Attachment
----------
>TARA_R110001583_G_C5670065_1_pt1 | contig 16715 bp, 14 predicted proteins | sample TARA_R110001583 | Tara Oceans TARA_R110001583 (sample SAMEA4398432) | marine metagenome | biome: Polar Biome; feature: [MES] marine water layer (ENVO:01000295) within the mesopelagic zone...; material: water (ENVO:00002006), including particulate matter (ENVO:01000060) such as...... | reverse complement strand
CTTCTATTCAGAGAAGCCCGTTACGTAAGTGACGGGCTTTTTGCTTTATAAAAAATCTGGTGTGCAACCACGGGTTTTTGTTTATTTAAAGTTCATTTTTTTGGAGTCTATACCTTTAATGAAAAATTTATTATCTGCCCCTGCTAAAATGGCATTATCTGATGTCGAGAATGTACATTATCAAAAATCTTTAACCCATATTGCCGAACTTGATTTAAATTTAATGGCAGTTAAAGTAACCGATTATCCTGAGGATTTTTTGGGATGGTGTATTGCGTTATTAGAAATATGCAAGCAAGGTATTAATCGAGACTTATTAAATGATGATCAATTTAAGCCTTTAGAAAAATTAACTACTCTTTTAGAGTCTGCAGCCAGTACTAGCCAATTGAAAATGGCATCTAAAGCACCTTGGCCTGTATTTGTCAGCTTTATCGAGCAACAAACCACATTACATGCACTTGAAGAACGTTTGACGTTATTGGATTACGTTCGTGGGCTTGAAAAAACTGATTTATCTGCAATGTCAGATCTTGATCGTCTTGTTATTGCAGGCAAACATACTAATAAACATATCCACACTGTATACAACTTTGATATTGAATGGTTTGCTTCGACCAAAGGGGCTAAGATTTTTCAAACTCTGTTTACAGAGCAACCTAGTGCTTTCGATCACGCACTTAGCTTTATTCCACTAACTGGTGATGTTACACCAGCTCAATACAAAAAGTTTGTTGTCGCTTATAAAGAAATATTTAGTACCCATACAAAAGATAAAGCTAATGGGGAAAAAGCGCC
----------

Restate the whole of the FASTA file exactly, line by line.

>TARA_R110001583_G_C5670065_1_pt1 | contig 16715 bp, 14 predicted proteins | sample TARA_R110001583 | Tara Oceans TARA_R110001583 (sample SAMEA4398432) | marine metagenome | biome: Polar Biome; feature: [MES] marine water layer (ENVO:01000295) within the mesopelagic zone...; material: water (ENVO:00002006), including particulate matter (ENVO:01000060) such as...... | reverse complement strand
CTTCTATTCAGAGAAGCCCGTTACGTAAGTGACGGGCTTTTTGCTTTATAAAAAATCTGGTGTGCAACCACGGGTTTTTGTTTATTTAAAGTTCATTTTTTTGGAGTCTATACCTTTAATGAAAAATTTATTATCTGCCCCTGCTAAAATGGCATTATCTGATGTCGAGAATGTACATTATCAAAAATCTTTAACCCATATTGCCGAACTTGATTTAAATTTAATGGCAGTTAAAGTAACCGATTATCCTGAGGATTTTTTGGGATGGTGTATTGCGTTATTAGAAATATGCAAGCAAGGTATTAATCGAGACTTATTAAATGATGATCAATTTAAGCCTTTAGAAAAATTAACTACTCTTTTAGAGTCTGCAGCCAGTACTAGCCAATTGAAAATGGCATCTAAAGCACCTTGGCCTGTATTTGTCAGCTTTATCGAGCAACAAACCACATTACATGCACTTGAAGAACGTTTGACGTTATTGGATTACGTTCGTGGGCTTGAAAAAACTGATTTATCTGCAATGTCAGATCTTGATCGTCTTGTTATTGCAGGCAAACATACTAATAAACATATCCACACTGTATACAACTTTGATATTGAATGGTTTGCTTCGACCAAAGGGGCTAAGATTTTTCAAACTCTGTTTACAGAGCAACCTAGTGCTTTCGATCACGCACTTAGCTTTATTCCACTAACTGGTGATGTTACACCAGCTCAATACAAAAAGTTTGTTGTCGCTTATAAAGAAATATTTAGTACCCATACAAAAGATAAAGCTAATGGGGAAAAAGCGCC